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Getting Good Debt Gone | Series 9.8
Episode 83rd October 2022 • Enjoy More 30s: Family Finance • Joseph P. Okaly
00:00:00 00:04:03

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Shownotes

If you had the option to either save 4% or make 7%, which would you choose?

  • Certain debts are regarded as good and so getting rid of something good would have to then generally be regarded as a bad thing to do. (01:07)
  • If you had the option to save 4% or make 7%, the best answer for those who do not want to be a millionaire would be to save 4%. Saving 4% is obviously much less than making 7. (01:24)
  • This can apply to things such as lower interest student loans, or even just switching to a 15 year mortgage instead of a 30 year, forcing you to commit to paying back more money more quickly into a perhaps very low or even potentially tax deductible, good debt like a mortgage. (01:57)

Quote for the episode: "So paying off a 4% mortgage for example, early with extra payments, instead of taking that same exact money and putting it into a well diversified investment that may make 7% for example long term is a great strategy to not be a millionaire." (01:39)

Securities offered through TFS Securities, Inc., and Advisory Services through TFS Advisory Services, an SEC Registered Investment Advisor Member FINRA/SIPC. TFS Securities, Inc., is located at 437 Newman Springs Road, Lincroft, NJ 07738 (732) 758-9300.

Transcripts

Voiceover Audio:

Welcome to the Enjoy More 30s Family Finance

Voiceover Audio:

podcast. The only podcast dedicated to making life more

Voiceover Audio:

enjoyable for young families by hitting on the financial topics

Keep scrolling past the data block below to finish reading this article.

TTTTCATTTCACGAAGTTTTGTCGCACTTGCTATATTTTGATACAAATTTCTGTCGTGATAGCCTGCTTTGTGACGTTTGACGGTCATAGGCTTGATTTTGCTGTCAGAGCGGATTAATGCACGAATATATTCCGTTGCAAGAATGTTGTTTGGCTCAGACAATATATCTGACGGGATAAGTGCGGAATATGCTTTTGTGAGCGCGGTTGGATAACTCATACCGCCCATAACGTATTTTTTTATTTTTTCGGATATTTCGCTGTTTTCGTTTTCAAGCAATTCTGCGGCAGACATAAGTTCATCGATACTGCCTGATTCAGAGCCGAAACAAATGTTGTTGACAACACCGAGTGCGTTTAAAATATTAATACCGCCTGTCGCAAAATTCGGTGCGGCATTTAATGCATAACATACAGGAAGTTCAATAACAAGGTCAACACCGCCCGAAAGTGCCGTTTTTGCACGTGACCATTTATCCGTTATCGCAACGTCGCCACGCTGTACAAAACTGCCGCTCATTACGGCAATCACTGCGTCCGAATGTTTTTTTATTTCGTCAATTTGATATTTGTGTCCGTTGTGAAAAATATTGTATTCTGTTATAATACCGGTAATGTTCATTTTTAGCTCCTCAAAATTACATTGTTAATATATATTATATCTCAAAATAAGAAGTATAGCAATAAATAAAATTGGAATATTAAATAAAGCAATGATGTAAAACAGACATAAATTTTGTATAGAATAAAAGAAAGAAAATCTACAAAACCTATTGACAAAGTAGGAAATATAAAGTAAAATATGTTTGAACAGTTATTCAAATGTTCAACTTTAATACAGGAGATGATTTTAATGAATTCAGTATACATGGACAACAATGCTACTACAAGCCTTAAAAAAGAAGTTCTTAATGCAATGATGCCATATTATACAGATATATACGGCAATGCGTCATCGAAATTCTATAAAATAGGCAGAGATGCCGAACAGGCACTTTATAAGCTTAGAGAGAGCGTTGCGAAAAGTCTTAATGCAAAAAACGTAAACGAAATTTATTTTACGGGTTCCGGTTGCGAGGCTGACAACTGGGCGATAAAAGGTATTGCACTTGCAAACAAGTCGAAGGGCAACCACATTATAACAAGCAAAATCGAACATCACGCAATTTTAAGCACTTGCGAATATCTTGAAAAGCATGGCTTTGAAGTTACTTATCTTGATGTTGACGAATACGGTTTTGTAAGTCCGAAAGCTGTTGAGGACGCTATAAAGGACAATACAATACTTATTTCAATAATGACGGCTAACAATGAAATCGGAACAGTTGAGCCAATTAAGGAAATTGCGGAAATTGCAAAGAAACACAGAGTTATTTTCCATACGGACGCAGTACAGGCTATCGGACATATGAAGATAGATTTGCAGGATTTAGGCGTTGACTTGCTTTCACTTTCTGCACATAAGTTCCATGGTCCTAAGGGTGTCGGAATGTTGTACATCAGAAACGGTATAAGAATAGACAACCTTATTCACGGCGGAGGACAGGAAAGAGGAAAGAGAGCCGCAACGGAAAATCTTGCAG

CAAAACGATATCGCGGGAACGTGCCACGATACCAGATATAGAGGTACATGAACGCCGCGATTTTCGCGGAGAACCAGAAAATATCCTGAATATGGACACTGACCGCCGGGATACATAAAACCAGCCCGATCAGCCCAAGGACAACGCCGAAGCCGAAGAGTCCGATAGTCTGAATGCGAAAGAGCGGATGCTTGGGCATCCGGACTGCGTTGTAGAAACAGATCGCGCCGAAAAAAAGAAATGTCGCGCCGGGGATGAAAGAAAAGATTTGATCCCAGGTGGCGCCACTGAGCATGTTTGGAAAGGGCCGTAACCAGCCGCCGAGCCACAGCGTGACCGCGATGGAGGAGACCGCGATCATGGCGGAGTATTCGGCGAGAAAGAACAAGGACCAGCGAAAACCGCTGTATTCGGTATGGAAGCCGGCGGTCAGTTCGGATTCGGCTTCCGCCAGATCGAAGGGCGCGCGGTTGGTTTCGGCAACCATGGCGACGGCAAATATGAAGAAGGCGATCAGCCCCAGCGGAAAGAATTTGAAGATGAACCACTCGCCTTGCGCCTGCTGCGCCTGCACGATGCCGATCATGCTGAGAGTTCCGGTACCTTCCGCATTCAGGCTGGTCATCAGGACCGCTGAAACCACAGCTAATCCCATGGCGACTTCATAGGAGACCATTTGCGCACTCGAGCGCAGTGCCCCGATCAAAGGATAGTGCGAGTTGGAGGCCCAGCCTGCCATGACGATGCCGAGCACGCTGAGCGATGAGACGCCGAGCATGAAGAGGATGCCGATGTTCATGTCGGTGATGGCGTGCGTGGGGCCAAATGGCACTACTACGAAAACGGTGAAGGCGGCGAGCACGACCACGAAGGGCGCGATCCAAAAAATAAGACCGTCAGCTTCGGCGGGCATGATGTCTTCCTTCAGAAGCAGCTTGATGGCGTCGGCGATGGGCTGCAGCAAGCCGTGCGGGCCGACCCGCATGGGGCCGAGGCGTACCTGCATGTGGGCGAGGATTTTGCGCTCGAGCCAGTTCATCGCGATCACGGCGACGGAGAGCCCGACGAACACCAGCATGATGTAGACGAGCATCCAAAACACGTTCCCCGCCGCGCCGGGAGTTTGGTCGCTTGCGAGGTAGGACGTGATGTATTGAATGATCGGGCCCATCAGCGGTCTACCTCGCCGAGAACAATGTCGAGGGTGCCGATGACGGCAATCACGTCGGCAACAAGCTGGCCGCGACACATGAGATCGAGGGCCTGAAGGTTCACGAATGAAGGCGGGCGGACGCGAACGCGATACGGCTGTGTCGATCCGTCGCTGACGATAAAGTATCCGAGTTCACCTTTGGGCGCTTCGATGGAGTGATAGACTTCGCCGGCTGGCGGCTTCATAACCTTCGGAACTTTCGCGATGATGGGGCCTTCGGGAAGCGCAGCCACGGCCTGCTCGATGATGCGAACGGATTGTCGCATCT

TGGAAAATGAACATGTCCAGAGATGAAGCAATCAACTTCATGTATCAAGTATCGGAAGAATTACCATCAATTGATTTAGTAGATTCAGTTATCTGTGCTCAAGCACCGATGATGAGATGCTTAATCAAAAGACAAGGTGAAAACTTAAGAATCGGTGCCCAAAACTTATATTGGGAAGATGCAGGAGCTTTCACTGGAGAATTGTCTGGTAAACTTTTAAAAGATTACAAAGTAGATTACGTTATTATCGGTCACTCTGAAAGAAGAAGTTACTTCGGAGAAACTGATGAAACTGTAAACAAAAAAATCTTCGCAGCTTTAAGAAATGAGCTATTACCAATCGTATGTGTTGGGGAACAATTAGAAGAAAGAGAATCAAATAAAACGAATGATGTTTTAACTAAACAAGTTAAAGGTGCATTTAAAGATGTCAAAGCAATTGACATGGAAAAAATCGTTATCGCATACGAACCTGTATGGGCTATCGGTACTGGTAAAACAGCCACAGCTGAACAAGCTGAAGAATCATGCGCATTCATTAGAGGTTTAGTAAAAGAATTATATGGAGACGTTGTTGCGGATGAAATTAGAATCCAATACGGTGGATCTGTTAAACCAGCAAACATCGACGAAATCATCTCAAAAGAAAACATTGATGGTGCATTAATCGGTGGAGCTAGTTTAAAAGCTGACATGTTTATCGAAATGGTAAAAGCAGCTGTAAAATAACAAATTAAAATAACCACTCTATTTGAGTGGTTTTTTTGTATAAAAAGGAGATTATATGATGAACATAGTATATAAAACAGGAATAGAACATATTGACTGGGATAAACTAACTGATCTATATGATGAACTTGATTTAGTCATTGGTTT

Voiceover Audio:

that tend to weigh on us, stress us out, and distract our focus

Voiceover Audio:

from simply enjoying life.

Joseph Okaly:

Hello, and welcome to the Enjoy More 30s Family

Joseph Okaly:

Finance podcast. For all those people out there trying their

Joseph Okaly:

best to avoid being financially secure, we have our series 10

Joseph Okaly:

Ways To Not Be a Millionaire. Now if you actually do want to

Joseph Okaly:

be a millionaire not to worry, this series isn't just for those

Joseph Okaly:

people who may be looking for financial ruin. If you avoid

Joseph Okaly:

doing these 10 things and you could be well on your way to

Joseph Okaly:

millionaire-hood as well. Each week I'll share a quick step in

Joseph Okaly:

this how to not be a millionaire process so you know what to do

Joseph Okaly:

or hopefully what to avoid. As always, before I begin, please

Joseph Okaly:

share and like, please leave reviews. I'd love to reach and

Joseph Okaly:

help as many young families out there just like you.

Joseph Okaly:

Today's great tip on how to not be a millionaire is Getting Good

Joseph Okaly:

Debt Gone. Certain debts are regarded as good and so getting

Joseph Okaly:

rid of something good would have to then generally be regarded as

Joseph Okaly:

a bad thing to do. And as you know, doing something bad for

Joseph Okaly:

your finances is a great way to not be a millionaire. If you had

Joseph Okaly: